Global stocks, trea­suries rise on Obama's vic­tory

The Pak Banker - - Front Page -


Stocks rose and Trea­suries headed for the big­gest ad­vance in more than a week af­ter Pres­i­dent Barack Obama won re-elec­tion. US eq­uity-in­dex fu­tures pared gains, while the dol­lar weak­ened and gold climbed for a third day.

The MSCI All-Coun­try World In­dex in­creased 0.4 per­cent at 9:55 a.m. in Lon­don. Stan­dard & Poor's 500 In­dex fu­tures rose less than 0.2 per­cent, af­ter adding as much as 0.4 per­cent and fall­ing 1 per­cent. The 10-year Trea­sury yield de­clined five ba­sis points to 1.70 per­cent, and the dol­lar re­treated against 15 of its 16 ma­jor peers. Gold ex­tended the long­est win­ning streak in two months.

Obama de­feated Repub­li­can Mitt Rom­ney, boost­ing op­ti­mism pol­icy mak­ers will add to stim­u­lus in the world's largest econ­omy. He now faces ne­go­ti­at­ing with Congress to avoid the so­called fis­cal cliff of more than $600 bil­lion in man­dated tax in­creases and spend­ing cuts next year that threaten to slow U.S. growth. Greece's par­lia­ment votes to­day on aus­ter­ity mea­sures needed to keep a bailout on track.

"Obama's re-elec­tion is a short-term plus for mar­kets be­cause it clears up one area of un­cer­tainty, but the gen­eral land­scape has not changed," said Tat­sushi Maeno, the head of in­vest­ment at PineBridge In­vest­ments Ja­pan Co., which man­ages about $11 bil­lion glob­ally. "With re­spect to the fis­cal cliff, the chance of get­ting that re­solved be­fore year's end has di­min­ished some­what, com­pared with what it would have been if Rom­ney had won." While Obama re­ceived at least 303 elec­toral votes to Rom­ney's 206, Republicans kept a ma­jor­ity in the House of Rep­re­sen­ta­tives. Democrats re­tained con­trol of the Se­nate. Fed­eral Re­serve Chair­man Ben S. Ber­nanke's stim­u­lus has helped keep the U.S. econ­omy grow­ing by pur­chas­ing $2.3 tril­lion of Trea­suries and mort­gage-re­lated bonds and in­sti­tut­ing a plan to buy $40 bil­lion of home-loan se­cu­ri­ties a month. Rom­ney had said he wouldn't reap­point Ber­nanke to a third term in 2014.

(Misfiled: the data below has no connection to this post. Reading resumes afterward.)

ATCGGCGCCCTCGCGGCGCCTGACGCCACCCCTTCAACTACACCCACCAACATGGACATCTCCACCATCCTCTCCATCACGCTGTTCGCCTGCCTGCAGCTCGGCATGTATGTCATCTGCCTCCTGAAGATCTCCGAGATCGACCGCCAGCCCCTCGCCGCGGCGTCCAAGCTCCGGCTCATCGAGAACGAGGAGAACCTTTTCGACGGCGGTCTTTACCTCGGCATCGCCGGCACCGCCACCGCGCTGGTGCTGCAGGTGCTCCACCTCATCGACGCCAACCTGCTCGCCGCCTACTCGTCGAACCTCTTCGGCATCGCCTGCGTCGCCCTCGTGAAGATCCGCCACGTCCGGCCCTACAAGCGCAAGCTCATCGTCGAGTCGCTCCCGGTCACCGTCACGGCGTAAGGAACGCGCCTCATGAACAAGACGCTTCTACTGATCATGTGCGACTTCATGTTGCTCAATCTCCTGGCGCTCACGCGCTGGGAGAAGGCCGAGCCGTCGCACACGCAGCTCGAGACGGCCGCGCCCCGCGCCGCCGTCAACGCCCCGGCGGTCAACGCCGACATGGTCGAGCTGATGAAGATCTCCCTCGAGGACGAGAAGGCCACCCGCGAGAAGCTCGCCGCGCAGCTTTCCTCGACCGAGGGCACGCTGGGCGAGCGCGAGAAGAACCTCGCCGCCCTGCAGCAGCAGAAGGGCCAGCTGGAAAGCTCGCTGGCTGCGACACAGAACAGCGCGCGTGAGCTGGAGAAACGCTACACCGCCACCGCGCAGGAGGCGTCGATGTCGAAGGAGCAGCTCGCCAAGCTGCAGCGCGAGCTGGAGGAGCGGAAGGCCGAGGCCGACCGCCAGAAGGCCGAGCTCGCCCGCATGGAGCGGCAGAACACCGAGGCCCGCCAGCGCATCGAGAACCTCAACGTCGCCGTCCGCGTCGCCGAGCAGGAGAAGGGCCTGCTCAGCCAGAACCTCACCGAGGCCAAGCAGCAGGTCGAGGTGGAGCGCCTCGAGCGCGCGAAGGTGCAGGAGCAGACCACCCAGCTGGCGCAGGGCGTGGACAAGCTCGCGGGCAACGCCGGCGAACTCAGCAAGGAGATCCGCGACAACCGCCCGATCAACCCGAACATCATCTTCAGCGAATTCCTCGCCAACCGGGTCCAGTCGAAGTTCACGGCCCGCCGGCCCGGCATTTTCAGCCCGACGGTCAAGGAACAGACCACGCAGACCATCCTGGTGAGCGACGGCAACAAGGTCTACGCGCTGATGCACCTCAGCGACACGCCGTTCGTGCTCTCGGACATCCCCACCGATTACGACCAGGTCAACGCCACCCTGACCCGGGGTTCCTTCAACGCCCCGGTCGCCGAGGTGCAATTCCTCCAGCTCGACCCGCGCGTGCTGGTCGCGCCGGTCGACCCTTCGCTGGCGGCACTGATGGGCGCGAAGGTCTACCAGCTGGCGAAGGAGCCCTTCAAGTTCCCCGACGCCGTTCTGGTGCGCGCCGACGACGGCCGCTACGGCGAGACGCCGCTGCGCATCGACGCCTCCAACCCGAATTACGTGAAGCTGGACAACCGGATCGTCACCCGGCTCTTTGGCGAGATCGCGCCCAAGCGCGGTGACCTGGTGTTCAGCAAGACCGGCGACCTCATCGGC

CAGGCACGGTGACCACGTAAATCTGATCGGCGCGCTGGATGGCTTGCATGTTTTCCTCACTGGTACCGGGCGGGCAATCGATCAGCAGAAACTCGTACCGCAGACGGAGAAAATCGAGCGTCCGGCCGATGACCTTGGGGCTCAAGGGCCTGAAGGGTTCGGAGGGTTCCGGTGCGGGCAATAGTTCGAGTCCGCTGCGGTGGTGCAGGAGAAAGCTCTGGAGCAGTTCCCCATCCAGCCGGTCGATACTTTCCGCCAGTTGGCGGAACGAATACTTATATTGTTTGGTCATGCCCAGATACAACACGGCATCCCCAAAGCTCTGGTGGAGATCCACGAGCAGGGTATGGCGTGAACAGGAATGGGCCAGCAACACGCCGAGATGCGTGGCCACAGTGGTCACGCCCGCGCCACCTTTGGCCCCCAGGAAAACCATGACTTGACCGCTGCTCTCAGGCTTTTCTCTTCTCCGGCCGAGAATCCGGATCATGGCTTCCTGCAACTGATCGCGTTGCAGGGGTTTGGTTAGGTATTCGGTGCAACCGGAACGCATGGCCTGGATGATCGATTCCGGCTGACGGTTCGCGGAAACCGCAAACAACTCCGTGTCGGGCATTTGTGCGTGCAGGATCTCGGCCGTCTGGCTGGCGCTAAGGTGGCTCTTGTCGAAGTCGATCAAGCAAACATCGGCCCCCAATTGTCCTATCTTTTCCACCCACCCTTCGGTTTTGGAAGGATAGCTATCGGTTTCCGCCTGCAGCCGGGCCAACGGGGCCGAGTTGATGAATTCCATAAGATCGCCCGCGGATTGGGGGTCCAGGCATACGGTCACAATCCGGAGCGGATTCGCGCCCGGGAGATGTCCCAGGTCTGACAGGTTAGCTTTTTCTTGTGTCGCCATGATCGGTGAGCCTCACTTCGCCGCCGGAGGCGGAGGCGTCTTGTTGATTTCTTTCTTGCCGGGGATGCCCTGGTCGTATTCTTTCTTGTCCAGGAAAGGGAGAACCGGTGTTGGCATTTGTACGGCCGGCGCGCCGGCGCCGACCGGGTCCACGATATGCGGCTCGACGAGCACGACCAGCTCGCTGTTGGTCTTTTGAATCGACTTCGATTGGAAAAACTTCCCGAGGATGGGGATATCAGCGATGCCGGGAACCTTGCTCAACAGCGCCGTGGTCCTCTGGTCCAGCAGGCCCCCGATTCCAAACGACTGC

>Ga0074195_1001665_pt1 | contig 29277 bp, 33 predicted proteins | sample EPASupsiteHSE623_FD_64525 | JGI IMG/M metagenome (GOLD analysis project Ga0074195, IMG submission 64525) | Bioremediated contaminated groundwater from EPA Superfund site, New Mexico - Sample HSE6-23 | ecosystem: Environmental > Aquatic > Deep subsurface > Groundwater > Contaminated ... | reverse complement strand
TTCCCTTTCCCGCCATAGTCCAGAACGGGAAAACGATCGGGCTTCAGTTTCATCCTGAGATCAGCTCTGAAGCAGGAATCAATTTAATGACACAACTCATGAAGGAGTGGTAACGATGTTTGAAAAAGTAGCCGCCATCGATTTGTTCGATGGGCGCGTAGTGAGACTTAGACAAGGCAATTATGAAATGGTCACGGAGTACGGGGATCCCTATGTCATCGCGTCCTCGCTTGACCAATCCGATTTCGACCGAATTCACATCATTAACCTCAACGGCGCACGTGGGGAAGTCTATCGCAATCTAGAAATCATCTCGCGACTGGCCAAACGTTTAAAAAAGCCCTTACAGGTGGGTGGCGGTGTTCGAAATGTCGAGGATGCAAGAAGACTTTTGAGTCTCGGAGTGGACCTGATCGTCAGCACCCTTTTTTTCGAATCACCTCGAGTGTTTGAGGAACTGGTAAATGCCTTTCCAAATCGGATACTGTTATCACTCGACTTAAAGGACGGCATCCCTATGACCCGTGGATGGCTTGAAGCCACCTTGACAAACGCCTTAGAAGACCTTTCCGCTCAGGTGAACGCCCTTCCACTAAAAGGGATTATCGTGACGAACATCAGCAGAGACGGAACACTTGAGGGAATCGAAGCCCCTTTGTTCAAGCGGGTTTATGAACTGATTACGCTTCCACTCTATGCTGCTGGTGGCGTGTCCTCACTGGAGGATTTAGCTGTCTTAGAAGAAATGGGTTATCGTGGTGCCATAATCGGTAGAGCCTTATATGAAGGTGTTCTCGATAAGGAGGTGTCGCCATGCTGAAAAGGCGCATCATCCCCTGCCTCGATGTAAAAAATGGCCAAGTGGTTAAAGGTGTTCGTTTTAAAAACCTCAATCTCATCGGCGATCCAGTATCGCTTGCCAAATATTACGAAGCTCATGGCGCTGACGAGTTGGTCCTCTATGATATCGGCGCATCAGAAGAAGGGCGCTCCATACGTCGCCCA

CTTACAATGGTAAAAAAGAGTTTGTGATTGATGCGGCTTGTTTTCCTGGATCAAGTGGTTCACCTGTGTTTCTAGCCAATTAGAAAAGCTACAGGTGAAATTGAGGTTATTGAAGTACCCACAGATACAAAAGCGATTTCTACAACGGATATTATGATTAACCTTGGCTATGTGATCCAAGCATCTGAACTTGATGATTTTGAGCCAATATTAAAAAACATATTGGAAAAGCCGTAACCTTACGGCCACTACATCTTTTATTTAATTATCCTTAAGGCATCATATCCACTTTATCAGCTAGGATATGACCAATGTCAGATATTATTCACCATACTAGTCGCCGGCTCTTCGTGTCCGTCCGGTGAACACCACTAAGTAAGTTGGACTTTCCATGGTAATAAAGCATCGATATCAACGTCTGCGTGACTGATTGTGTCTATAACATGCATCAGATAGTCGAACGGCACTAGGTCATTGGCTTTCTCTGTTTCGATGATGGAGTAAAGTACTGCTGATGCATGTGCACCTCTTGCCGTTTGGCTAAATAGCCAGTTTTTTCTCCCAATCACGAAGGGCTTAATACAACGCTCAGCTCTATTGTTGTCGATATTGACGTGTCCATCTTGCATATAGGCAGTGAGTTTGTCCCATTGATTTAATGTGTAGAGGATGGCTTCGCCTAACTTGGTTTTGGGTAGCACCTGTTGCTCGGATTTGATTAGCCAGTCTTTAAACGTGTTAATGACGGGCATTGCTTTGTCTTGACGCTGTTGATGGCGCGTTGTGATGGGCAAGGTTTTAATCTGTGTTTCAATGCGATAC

"With Obama's re­turn, the ex­cess liq­uid­ity in the global fi­nan­cial sys­tem should continue, which would boost de­mand for risky as­sets," Win Udom­rach­ta­vanich, chief ex­ec­u­tive of­fi­cer at Bangkok­based One As­set Man­age­ment Co. Ltd., which man­ages about $2.3 bil­lion of as­sets, said by phone.

The Stoxx Europe 600 In­dex rose 0.5 per­cent to the high­est level in more than two weeks. The gauge has climbed 13 per­cent this year, on course for the big­gest gain since 2009. BNP Paribas SA (BNP) ral­lied 4.7 per­cent as France's largest bank said third-quar­ter profit more than dou­bled af­ter it posted higher rev­enue at the in­vest­ment-bank­ing unit. Mu­nich Re, the world's big­gest rein­surer, ad­vanced 3.2 per­cent af­ter rais­ing its ful­lyear fore­cast and re­port­ing an al­most four­fold in­crease in earn­ings. Rand­gold Re­sources Ltd. sank 5.5 per­cent af­ter the pro­ducer of gold in West Africa said full-year out­put will be at the bot­tom of its tar­get.

The cost of in­sur­ing against de­fault on Euro­pean cor­po­rate debt fell for a sec­ond day, with the Markit iTraxx Europe in­dex of credit-de­fault swaps linked to 125 in­vest­ment-grade com­pa­nies drop­ping 1.5 ba­sis points to 124 ba­sis points, the low­est in more than two weeks.

The in­crease in S&P 500 fu­tures in­di­cated the U.S. eq­ui­ties gauge will climb for a third day, ex­tend­ing this year's 14 per­cent ad­vance. Since Obama took of­fice on Jan. 20, 2009, the S&P 500 has risen 77 per­cent, while the MSCI All-Coun­try World (MXWD) has gained 63 per­cent.

Twenty com­pa­nies in the S&P 500 are due to re­lease earn­ings to­day, in­clud­ing Time Warner Inc. and Kraft Foods Group Inc. Of in­dex mem­bers to re­port third-quar­ter re­sults, 70 per­cent have topped an­a­lyst es­ti­mates for earn­ings, while 60 per­cent missed sales pro­jec­tions, data com­piled by Bloomberg show.

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